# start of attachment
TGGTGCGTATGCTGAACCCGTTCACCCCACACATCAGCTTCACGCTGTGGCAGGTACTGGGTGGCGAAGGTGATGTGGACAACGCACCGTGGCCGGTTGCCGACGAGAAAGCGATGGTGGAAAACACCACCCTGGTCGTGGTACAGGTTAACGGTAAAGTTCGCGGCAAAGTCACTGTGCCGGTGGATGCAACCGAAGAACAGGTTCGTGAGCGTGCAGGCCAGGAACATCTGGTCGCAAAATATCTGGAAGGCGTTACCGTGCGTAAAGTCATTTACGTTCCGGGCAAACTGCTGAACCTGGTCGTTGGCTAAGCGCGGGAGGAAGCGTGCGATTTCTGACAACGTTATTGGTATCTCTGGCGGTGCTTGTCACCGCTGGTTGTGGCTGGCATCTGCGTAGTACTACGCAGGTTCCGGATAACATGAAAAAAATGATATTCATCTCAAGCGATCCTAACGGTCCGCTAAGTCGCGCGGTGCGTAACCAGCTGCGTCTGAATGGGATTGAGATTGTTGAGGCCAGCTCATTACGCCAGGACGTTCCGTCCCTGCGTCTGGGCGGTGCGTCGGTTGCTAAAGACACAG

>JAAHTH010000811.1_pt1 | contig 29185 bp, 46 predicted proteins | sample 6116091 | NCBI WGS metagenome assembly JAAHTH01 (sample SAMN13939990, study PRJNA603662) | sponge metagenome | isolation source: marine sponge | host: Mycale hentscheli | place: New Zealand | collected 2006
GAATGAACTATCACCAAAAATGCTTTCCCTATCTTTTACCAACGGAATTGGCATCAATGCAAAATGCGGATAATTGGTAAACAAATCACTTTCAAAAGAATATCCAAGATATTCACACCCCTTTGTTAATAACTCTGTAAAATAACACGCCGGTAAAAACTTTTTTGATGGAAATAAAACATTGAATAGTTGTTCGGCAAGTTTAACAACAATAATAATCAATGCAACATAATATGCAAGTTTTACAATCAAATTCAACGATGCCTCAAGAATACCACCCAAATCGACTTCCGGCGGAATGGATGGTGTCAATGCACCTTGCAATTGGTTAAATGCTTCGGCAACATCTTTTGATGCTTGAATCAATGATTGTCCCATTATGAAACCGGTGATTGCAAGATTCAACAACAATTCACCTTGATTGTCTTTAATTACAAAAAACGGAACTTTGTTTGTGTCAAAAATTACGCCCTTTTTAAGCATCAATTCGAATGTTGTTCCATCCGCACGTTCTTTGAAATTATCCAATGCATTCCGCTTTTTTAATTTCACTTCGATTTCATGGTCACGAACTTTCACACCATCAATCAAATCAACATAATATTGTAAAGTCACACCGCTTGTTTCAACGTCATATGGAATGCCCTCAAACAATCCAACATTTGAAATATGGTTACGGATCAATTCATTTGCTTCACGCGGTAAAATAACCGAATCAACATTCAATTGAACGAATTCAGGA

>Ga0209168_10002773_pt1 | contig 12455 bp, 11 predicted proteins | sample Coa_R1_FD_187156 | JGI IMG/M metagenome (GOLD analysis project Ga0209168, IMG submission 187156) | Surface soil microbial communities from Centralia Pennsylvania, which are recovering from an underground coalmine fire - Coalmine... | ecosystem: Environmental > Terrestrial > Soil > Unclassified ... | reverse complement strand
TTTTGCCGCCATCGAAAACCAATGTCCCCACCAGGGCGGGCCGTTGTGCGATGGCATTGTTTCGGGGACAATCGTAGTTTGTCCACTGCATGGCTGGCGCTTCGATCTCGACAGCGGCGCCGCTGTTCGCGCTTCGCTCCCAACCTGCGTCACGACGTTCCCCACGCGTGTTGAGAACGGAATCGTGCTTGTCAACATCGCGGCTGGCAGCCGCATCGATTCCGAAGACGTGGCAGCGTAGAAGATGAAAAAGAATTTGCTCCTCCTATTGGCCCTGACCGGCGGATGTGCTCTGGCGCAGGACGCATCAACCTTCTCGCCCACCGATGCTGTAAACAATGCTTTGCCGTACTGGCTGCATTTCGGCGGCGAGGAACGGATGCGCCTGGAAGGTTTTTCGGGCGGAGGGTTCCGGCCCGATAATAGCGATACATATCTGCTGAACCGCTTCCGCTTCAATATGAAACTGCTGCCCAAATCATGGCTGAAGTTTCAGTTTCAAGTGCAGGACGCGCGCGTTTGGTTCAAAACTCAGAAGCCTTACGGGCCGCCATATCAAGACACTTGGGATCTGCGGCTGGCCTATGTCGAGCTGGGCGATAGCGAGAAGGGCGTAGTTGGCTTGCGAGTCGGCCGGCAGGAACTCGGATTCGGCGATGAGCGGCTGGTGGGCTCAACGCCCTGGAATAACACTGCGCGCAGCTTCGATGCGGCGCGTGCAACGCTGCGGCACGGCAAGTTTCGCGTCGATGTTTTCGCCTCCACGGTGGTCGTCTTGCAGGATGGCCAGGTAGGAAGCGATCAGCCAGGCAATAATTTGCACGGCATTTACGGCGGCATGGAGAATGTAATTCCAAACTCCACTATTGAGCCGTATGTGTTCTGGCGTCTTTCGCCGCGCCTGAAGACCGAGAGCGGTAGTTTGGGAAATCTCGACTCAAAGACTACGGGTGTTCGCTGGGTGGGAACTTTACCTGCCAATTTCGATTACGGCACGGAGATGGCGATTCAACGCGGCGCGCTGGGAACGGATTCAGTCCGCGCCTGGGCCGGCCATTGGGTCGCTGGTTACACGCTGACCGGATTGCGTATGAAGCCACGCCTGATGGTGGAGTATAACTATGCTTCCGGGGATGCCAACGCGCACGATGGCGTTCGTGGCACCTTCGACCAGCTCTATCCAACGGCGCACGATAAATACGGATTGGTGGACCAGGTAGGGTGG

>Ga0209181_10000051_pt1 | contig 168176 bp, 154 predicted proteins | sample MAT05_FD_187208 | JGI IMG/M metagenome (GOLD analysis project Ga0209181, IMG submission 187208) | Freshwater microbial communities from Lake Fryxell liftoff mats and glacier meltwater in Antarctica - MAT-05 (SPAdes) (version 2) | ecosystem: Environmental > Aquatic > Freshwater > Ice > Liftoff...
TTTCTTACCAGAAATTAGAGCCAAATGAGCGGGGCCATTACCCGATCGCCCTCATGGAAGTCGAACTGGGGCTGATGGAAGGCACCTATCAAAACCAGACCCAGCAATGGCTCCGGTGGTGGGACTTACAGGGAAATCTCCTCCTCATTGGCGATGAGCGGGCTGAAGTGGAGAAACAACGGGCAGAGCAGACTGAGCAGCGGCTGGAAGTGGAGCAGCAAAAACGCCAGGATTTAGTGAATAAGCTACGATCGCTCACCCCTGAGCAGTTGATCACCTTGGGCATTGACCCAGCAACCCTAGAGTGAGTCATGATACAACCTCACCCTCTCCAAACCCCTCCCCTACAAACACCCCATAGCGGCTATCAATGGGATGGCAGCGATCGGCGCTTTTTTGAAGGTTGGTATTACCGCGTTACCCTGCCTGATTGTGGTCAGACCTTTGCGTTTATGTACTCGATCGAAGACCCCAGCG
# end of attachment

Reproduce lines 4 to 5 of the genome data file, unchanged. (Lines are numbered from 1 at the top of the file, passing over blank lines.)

>Ga0209168_10002773_pt1 | contig 12455 bp, 11 predicted proteins | sample Coa_R1_FD_187156 | JGI IMG/M metagenome (GOLD analysis project Ga0209168, IMG submission 187156) | Surface soil microbial communities from Centralia Pennsylvania, which are recovering from an underground coalmine fire - Coalmine... | ecosystem: Environmental > Terrestrial > Soil > Unclassified ... | reverse complement strand
TTTTGCCGCCATCGAAAACCAATGTCCCCACCAGGGCGGGCCGTTGTGCGATGGCATTGTTTCGGGGACAATCGTAGTTTGTCCACTGCATGGCTGGCGCTTCGATCTCGACAGCGGCGCCGCTGTTCGCGCTTCGCTCCCAACCTGCGTCACGACGTTCCCCACGCGTGTTGAGAACGGAATCGTGCTTGTCAACATCGCGGCTGGCAGCCGCATCGATTCCGAAGACGTGGCAGCGTAGAAGATGAAAAAGAATTTGCTCCTCCTATTGGCCCTGACCGGCGGATGTGCTCTGGCGCAGGACGCATCAACCTTCTCGCCCACCGATGCTGTAAACAATGCTTTGCCGTACTGGCTGCATTTCGGCGGCGAGGAACGGATGCGCCTGGAAGGTTTTTCGGGCGGAGGGTTCCGGCCCGATAATAGCGATACATATCTGCTGAACCGCTTCCGCTTCAATATGAAACTGCTGCCCAAATCATGGCTGAAGTTTCAGTTTCAAGTGCAGGACGCGCGCGTTTGGTTCAAAACTCAGAAGCCTTACGGGCCGCCATATCAAGACACTTGGGATCTGCGGCTGGCCTATGTCGAGCTGGGCGATAGCGAGAAGGGCGTAGTTGGCTTGCGAGTCGGCCGGCAGGAACTCGGATTCGGCGATGAGCGGCTGGTGGGCTCAACGCCCTGGAATAACACTGCGCGCAGCTTCGATGCGGCGCGTGCAACGCTGCGGCACGGCAAGTTTCGCGTCGATGTTTTCGCCTCCACGGTGGTCGTCTTGCAGGATGGCCAGGTAGGAAGCGATCAGCCAGGCAATAATTTGCACGGCATTTACGGCGGCATGGAGAATGTAATTCCAAACTCCACTATTGAGCCGTATGTGTTCTGGCGTCTTTCGCCGCGCCTGAAGACCGAGAGCGGTAGTTTGGGAAATCTCGACTCAAAGACTACGGGTGTTCGCTGGGTGGGAACTTTACCTGCCAATTTCGATTACGGCACGGAGATGGCGATTCAACGCGGCGCGCTGGGAACGGATTCAGTCCGCGCCTGGGCCGGCCATTGGGTCGCTGGTTACACGCTGACCGGATTGCGTATGAAGCCACGCCTGATGGTGGAGTATAACTATGCTTCCGGGGATGCCAACGCGCACGATGGCGTTCGTGGCACCTTCGACCAGCTCTATCCAACGGCGCACGATAAATACGGATTGGTGGACCAGGTAGGGTGG